John Humphries

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Compatriot John Humphries Reads From the Constitution

John Humphries is a resident of Princeton and is an executive at the local electric company.  He originally joined the SAR in the late 1980’s.  His membership went “dormant” for a number of years when he lived in an area without a local chapter.  But he renewed his membership with the launching of the Col. Stephen Trigg Chapter.  John has been an excellent asset and leader in reaching out to new members in Caldwell County.

Medals Awarded:

  • 10-Year Service Pin (2015)

Certificate Awards:

  • Certificate of Appreciation – Humphries Cemetery Work (2015)
  • Col. Stephen Trigg Service to Veterans Award (2015)

His Patriot Ancestor:

Pvt. Absalom Humphries – South Carolina Militia

Absalom Humphries  was born in South Carolina in August 1760.

He enlisted in the Army of the United States in the year 1781 or 1782. He was under Captain Jacob Barnett, Lieutenant William Barnett & Ensign Samuel Barnett.  His Colonel was Henry Hampton, & commanded by General Sumpter [sic, Thomas Sumter].  He enlisted in the State Troops of South Carolina for 10 or 12 months and served his tour out faithfully.  He was living in Fairfield County at the time of his enlistment. He also served for about 8 or 9 months (not less than 8 months) in the militia,before he entered the regular service. His Captain was named Branton, & his Colonel was also named Bratton (brothers).  He resided in Chester County South Carolina at the time he joined the militia.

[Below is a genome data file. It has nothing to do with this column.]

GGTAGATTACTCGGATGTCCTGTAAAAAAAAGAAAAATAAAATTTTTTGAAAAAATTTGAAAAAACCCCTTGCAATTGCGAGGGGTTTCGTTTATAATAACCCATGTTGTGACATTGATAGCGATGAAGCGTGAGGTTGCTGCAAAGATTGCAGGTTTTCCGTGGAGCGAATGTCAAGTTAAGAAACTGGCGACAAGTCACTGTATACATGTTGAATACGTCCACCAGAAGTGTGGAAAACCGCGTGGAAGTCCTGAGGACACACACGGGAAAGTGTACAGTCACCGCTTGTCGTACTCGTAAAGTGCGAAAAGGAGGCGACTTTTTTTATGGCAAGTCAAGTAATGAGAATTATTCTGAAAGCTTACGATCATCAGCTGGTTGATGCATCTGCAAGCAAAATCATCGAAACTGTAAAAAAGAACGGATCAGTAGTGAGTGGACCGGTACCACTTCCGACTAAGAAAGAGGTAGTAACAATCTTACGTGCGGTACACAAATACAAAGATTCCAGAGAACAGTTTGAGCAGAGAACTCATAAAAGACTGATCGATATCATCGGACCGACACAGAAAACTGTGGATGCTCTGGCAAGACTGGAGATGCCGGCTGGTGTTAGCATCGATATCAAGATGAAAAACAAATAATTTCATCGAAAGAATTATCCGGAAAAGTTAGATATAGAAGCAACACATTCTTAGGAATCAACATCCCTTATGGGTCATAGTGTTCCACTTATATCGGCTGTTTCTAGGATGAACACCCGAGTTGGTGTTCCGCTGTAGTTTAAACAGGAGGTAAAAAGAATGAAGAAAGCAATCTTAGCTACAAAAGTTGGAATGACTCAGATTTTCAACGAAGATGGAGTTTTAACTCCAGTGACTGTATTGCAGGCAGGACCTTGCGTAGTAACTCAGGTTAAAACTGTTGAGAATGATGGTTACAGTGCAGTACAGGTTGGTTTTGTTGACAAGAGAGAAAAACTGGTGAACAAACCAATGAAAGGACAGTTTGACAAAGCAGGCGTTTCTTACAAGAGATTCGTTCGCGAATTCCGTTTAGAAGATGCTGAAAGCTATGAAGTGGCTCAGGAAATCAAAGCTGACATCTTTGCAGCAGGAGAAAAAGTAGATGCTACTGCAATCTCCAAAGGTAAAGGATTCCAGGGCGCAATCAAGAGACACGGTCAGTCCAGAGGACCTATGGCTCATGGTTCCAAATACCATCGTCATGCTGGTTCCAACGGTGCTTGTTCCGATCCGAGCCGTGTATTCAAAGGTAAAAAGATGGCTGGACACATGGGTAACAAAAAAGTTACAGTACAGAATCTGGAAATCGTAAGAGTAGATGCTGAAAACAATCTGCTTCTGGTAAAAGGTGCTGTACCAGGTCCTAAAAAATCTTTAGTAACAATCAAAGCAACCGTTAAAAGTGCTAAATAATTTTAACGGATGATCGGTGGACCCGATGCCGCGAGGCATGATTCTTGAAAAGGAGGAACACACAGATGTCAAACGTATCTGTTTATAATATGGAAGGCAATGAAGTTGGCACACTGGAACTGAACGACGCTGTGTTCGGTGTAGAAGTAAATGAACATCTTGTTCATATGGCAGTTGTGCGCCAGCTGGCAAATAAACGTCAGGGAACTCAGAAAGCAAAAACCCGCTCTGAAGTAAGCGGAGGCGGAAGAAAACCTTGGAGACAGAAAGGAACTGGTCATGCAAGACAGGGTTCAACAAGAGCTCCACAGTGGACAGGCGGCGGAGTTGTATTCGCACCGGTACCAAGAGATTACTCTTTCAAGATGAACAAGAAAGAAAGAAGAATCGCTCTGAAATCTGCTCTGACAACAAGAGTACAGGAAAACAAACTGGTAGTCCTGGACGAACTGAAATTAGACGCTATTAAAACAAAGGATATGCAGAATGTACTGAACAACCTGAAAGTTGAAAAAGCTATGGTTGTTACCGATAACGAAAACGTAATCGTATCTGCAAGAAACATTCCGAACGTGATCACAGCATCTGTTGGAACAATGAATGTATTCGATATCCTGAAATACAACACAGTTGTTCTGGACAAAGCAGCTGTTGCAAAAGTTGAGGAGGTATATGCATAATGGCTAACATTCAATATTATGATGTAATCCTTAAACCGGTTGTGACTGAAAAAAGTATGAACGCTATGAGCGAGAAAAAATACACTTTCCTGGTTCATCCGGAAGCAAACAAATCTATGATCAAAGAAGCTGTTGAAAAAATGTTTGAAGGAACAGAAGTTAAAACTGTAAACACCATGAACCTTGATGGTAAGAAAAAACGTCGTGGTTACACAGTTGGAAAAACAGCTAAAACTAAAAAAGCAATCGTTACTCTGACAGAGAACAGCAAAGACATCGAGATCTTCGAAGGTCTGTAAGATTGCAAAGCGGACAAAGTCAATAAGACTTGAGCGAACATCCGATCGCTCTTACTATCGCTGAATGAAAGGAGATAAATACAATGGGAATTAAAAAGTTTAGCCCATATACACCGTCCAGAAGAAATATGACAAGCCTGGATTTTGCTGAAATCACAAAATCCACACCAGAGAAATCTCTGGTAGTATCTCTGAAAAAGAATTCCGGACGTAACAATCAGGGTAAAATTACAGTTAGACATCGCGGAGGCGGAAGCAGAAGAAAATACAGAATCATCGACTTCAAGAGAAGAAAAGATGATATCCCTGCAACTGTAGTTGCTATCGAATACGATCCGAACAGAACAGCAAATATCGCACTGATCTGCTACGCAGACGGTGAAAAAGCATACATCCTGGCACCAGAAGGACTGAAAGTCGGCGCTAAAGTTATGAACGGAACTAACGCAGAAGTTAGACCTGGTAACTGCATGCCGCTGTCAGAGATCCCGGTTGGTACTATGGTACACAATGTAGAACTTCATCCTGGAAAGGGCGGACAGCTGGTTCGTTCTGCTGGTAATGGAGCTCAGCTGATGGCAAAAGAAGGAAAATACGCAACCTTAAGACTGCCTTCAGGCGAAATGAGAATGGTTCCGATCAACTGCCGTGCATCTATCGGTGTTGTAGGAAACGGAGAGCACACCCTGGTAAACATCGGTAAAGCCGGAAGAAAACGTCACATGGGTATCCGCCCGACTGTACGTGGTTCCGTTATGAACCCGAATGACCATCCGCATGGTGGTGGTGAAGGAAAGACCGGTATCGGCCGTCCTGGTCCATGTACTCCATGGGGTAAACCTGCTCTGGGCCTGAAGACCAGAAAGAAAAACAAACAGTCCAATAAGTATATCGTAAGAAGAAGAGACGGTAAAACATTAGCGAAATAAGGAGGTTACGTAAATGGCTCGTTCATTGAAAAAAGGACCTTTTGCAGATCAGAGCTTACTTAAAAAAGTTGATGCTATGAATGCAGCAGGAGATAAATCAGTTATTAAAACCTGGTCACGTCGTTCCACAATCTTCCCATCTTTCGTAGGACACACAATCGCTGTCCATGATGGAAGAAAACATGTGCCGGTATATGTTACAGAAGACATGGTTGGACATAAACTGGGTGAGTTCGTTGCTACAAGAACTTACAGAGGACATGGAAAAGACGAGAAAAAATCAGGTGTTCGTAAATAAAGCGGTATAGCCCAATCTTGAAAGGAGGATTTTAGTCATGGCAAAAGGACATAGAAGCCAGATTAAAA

While in the militia he was in frequent skirmishes with the Tories. He was in a skirmish in Mobley’s Settlement against a Tory Colonel called Flewquinyan and  a Tory Captain called Nichols. While in the State Troops he was in the battle of Eutaw Springs, where his Ensign, a man named Barnett, was killed. After the Battle of Eutaw Springs he was for a while stationed at Brown’s old fields, near Columbia.  From there he was marched to Orangeburg and had a skirmish with a ToryColonel named Cunningham. He was in a skirmish at the Jupiter Springs with a detachment of the British going from Charleston to Ninety Six.  He also was in a skirmish with the British at the old Church where they were defeated.  He was also in an engagement at Dorchester Bacons Bridge. In the Fall was ordered to Georgia, and joined General Wayne there in December near the two sisters on Savannah River. In January or February following he was in an engagement with the Indians near Savannah Georgia, & defeated them & took their horses & baggage. When his time was out he was marched to Orangeburg and discharged.

Humphries married his wife, Berthuna, in 1791.  He remained in South Carolina for about twelve years after the war, when he moved to Trigg (then Christian) County, Kentucky.  He died December 9, 1833, and is buried in the Humphries Cemetery in Trigg County.

 Absalom Humphries


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